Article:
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Friday, January 25, 2013
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KELOWNA, BC – The Joint Canadian Tanning Association (JCTA) recognizes November as the beginning of “Vitamin D Winter” – a period when sun exposure in all of Canada is too weak to trigger the natural production of vitamin D in human skin. “A consequence of living in Canada is that our climate does not allow us to make any vitamin D at least four months out of the year, and six months out of the year is you live as far north as Edmonton,” JCTA Executive Director Steve Gilroy said. “This is no doubt why 97 percent of Canadians don’t get enough vitamin D, according to University of Calgary research.” Indoor tanning is the most abundant source of vitamin D, closely replicating the UV output of natural sunlight.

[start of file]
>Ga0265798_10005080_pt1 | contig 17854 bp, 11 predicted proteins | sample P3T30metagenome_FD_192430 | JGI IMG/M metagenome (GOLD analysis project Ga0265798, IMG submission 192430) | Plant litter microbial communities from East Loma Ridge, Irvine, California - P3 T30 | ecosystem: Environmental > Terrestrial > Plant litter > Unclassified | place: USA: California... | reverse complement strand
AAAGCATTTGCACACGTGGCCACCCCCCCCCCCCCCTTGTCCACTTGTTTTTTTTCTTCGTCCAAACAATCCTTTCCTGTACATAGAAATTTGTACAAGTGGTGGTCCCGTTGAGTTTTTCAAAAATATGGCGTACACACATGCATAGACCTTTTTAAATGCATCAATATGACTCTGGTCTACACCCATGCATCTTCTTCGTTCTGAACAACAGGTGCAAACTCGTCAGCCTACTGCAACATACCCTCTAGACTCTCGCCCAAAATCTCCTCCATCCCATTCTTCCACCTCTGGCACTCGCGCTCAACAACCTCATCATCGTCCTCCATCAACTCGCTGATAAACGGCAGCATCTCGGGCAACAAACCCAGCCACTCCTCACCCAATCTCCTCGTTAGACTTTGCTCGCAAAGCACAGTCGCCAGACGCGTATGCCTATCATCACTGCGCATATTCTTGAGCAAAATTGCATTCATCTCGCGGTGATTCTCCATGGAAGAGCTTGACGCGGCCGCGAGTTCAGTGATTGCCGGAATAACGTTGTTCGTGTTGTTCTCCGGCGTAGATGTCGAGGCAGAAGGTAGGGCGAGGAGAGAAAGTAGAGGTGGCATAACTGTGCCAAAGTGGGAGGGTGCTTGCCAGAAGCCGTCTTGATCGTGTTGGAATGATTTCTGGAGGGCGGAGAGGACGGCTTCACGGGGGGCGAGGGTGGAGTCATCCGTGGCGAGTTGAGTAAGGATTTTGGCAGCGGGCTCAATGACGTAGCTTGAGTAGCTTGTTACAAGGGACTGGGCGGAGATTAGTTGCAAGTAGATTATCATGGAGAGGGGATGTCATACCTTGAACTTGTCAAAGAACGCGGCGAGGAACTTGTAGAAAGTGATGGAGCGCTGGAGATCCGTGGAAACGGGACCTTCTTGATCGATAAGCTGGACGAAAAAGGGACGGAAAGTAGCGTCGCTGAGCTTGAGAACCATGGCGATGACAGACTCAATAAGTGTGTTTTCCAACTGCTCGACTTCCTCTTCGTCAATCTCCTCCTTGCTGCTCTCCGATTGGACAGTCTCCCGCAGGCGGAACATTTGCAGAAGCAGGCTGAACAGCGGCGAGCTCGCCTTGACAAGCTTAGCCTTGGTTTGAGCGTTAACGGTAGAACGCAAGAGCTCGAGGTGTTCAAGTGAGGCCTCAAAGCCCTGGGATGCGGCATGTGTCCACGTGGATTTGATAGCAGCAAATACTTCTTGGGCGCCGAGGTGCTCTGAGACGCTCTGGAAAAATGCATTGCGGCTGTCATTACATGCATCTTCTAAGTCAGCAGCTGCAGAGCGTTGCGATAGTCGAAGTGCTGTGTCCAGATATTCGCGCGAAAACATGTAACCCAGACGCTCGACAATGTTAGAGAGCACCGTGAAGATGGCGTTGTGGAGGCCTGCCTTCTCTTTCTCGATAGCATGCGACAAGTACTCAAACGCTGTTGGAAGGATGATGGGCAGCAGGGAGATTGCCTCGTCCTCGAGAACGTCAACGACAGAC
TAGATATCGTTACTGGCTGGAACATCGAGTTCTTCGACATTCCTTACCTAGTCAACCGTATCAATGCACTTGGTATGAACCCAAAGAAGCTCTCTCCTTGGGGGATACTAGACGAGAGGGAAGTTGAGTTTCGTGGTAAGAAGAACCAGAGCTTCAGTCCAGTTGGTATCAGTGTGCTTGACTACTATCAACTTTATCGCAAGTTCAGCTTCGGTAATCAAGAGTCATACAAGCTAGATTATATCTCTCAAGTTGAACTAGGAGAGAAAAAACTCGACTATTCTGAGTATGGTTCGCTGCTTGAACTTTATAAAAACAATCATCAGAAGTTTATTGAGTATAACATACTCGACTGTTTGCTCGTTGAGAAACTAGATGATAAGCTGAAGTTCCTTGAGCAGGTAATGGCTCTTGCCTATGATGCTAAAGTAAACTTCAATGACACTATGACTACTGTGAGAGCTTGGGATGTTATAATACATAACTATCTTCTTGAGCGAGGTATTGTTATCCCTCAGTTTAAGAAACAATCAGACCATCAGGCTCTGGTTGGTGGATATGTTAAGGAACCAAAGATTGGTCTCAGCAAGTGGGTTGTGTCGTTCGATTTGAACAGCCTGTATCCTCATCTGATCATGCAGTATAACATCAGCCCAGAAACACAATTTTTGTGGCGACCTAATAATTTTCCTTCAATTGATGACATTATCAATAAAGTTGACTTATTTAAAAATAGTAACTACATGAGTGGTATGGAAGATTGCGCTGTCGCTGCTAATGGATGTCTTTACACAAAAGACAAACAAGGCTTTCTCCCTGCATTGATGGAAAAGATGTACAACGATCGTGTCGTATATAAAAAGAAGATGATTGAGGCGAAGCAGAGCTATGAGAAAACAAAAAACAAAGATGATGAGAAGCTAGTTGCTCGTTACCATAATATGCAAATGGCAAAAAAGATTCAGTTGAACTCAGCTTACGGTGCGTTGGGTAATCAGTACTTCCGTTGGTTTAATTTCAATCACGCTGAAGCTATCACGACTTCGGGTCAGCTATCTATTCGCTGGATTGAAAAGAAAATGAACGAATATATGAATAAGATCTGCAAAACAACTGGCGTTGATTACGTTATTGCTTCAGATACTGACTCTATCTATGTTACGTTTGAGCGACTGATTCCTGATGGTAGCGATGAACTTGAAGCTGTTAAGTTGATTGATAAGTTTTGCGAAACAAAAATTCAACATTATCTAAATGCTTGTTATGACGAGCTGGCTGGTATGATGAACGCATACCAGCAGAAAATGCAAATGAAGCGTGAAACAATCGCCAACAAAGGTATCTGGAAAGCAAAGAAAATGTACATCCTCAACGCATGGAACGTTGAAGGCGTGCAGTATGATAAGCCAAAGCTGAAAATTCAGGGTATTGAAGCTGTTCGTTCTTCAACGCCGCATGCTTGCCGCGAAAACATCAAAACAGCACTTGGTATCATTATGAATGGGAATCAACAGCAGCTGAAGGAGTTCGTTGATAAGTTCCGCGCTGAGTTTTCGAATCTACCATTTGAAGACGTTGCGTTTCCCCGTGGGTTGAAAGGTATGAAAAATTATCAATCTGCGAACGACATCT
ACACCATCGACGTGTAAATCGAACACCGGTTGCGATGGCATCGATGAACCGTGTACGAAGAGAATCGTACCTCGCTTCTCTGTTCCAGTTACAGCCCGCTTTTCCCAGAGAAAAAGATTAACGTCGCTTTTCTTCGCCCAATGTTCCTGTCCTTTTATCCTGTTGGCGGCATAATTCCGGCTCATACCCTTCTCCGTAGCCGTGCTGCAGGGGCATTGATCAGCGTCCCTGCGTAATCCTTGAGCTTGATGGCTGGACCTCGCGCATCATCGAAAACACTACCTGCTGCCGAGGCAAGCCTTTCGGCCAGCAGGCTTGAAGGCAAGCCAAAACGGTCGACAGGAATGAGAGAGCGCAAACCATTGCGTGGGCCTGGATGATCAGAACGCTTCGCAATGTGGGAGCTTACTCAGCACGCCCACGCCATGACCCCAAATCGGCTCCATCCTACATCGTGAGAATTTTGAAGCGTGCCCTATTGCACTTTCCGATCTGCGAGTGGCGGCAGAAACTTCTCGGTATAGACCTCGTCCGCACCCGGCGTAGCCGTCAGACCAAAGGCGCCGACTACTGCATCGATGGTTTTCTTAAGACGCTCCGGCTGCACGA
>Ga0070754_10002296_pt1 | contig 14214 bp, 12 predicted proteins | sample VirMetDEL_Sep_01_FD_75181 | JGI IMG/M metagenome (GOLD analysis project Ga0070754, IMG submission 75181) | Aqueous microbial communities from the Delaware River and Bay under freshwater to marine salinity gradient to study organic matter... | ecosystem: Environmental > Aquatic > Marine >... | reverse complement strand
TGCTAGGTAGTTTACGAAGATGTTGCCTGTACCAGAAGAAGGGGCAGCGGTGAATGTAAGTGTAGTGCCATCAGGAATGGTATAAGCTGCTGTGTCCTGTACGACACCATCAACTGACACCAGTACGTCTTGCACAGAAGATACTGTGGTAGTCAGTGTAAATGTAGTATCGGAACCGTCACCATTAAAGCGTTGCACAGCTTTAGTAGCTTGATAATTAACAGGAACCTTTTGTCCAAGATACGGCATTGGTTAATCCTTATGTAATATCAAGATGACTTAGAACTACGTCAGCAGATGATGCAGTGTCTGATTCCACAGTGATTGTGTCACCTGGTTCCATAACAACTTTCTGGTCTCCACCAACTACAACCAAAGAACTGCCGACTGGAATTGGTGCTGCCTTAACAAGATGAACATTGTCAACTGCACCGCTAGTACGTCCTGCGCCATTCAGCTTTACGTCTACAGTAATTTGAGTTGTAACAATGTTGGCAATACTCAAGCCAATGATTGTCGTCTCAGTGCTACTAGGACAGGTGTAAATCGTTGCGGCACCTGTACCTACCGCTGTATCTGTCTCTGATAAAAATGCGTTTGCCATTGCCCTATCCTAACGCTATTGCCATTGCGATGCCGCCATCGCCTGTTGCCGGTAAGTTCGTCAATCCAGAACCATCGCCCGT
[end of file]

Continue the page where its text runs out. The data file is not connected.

“There is no other natural source of vitamin D that even comes close to what your body will produce and store from a full-body suntan,” Gilroy said. “A suntan can make as much vitamin D as 100 glasses of whole milk.” Indoor tanning lamps that emit some UVB light (90 percent of tanning equipment does) have been shown by peer-reviewed research to stimulate vitamin D production in the skin and elevate blood levels of vitamin D in the body. While it may not be necessary to develop a tan to produce sufficient amounts of vitamin D, and while dietary supplements are an alternative, sun exposure is the body’s natural way to produce vitamin D and indoor tanning clients have 90 percent higher vitamin D levels as compared to non-tanners, according to Boston University research (Most recent publication: Journal of Bone and Mineral Research, March 2008). About the JCTA The Joint Canadian Tanning Association (JCTA) is a national non-profit organization created to increase understanding of the professional tanning industry’s scientifically supported position that regular moderate ultraviolet exposure from sunshine or sunbeds in a non-burning fashion is part of a responsible lifestyle that recognizes both the inherent benefits and the manageable risks associated with ultraviolet light exposure. For further information: Steve Gilroy, ATP, Executive Director, T: (800) 915-0367 Ext 101, C: (250) 863-8765, E: Sources of Vitamin D Vitamin D Content UVB exposure from sunlight or indoor tanning* 10,000 – 20,000 IU Cod Liver Oil (1 tsp.) 400 – 1,000 IU Salmon (fresh, wild, 3.5 oz.) 600 – 1,000 IU Salmon (farmed, 3.5 oz.) 100-250 IU Fortified Milk (8 oz.) 100 IU Fortified orange juice (8 oz.) 100 IU * A full-body suntan without a sunburn. Variables include age, amount of skin exposed to sunlight. A dark-skinned individual may need 5-10 times more sun exposure to make the same amount of vitamin D as a fair-skinned person. Source: Dr. Michael Holick